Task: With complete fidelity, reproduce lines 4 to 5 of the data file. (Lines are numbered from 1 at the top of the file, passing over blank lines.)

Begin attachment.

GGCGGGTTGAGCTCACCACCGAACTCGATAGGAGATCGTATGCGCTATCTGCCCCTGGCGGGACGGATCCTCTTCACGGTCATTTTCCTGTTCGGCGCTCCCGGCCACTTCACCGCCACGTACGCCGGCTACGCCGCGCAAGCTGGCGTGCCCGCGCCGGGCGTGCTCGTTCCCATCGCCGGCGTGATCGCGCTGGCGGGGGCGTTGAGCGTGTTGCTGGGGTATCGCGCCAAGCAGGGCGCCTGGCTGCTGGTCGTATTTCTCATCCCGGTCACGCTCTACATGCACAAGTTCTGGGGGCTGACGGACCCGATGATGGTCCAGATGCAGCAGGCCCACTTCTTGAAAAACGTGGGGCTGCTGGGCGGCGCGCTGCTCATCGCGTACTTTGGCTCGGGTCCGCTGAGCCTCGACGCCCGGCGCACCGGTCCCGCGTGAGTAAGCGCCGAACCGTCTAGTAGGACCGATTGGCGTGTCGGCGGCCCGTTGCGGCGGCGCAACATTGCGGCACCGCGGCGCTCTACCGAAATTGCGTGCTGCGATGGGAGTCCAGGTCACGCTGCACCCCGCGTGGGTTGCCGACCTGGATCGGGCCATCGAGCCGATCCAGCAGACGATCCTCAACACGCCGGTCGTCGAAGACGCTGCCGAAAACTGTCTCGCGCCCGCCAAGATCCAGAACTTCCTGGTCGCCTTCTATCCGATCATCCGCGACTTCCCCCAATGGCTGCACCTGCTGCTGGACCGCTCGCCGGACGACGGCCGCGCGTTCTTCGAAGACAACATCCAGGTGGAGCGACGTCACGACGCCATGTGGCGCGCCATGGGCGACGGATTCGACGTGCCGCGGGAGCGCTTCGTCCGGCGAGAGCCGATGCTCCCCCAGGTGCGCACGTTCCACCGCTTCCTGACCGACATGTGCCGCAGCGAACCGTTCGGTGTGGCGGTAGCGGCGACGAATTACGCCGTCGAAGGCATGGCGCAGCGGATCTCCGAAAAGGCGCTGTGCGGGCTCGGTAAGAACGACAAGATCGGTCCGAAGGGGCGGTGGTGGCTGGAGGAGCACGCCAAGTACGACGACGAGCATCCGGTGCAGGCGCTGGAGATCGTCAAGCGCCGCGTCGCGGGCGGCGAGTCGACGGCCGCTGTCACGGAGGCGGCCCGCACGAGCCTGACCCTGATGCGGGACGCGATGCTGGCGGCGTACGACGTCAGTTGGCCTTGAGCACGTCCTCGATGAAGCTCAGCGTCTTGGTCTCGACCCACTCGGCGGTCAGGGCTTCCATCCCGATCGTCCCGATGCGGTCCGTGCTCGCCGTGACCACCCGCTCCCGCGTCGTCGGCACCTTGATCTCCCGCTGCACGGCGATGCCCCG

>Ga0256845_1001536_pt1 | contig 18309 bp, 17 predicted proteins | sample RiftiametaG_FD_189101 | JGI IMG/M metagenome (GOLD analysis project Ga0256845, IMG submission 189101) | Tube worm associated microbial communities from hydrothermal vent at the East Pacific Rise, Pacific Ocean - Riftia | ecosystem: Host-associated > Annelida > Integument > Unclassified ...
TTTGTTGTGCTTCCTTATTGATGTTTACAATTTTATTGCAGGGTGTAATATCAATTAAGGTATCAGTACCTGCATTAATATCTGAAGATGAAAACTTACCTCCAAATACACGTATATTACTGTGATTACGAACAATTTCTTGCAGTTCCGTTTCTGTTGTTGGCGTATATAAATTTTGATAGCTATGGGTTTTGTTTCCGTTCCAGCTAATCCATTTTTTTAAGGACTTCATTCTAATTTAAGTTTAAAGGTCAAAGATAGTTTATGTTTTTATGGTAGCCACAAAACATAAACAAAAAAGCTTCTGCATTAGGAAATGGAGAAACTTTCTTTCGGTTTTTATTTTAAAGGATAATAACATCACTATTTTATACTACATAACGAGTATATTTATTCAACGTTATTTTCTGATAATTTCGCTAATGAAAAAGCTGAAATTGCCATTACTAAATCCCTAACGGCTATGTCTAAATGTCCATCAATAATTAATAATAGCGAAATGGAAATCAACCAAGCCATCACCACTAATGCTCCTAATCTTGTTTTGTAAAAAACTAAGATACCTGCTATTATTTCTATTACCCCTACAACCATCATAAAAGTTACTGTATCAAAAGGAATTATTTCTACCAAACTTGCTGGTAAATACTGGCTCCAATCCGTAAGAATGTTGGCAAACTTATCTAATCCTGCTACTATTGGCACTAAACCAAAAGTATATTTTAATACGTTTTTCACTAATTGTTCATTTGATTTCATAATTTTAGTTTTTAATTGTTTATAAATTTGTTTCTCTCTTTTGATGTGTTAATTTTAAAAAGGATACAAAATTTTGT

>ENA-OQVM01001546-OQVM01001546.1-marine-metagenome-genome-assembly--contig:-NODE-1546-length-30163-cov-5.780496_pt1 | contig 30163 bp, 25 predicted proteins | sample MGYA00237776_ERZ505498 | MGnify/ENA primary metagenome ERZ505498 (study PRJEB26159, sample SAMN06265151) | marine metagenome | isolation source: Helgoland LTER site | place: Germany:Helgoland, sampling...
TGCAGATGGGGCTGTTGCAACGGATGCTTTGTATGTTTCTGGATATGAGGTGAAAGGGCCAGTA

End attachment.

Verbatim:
>ENA-OQVM01001546-OQVM01001546.1-marine-metagenome-genome-assembly--contig:-NODE-1546-length-30163-cov-5.780496_pt1 | contig 30163 bp, 25 predicted proteins | sample MGYA00237776_ERZ505498 | MGnify/ENA primary metagenome ERZ505498 (study PRJEB26159, sample SAMN06265151) | marine metagenome | isolation source: Helgoland LTER site | place: Germany:Helgoland, sampling...
TGCAGATGGGGCTGTTGCAACGGATGCTTTGTATGTTTCTGGATATGAGGTGAAAGGGCCAGTA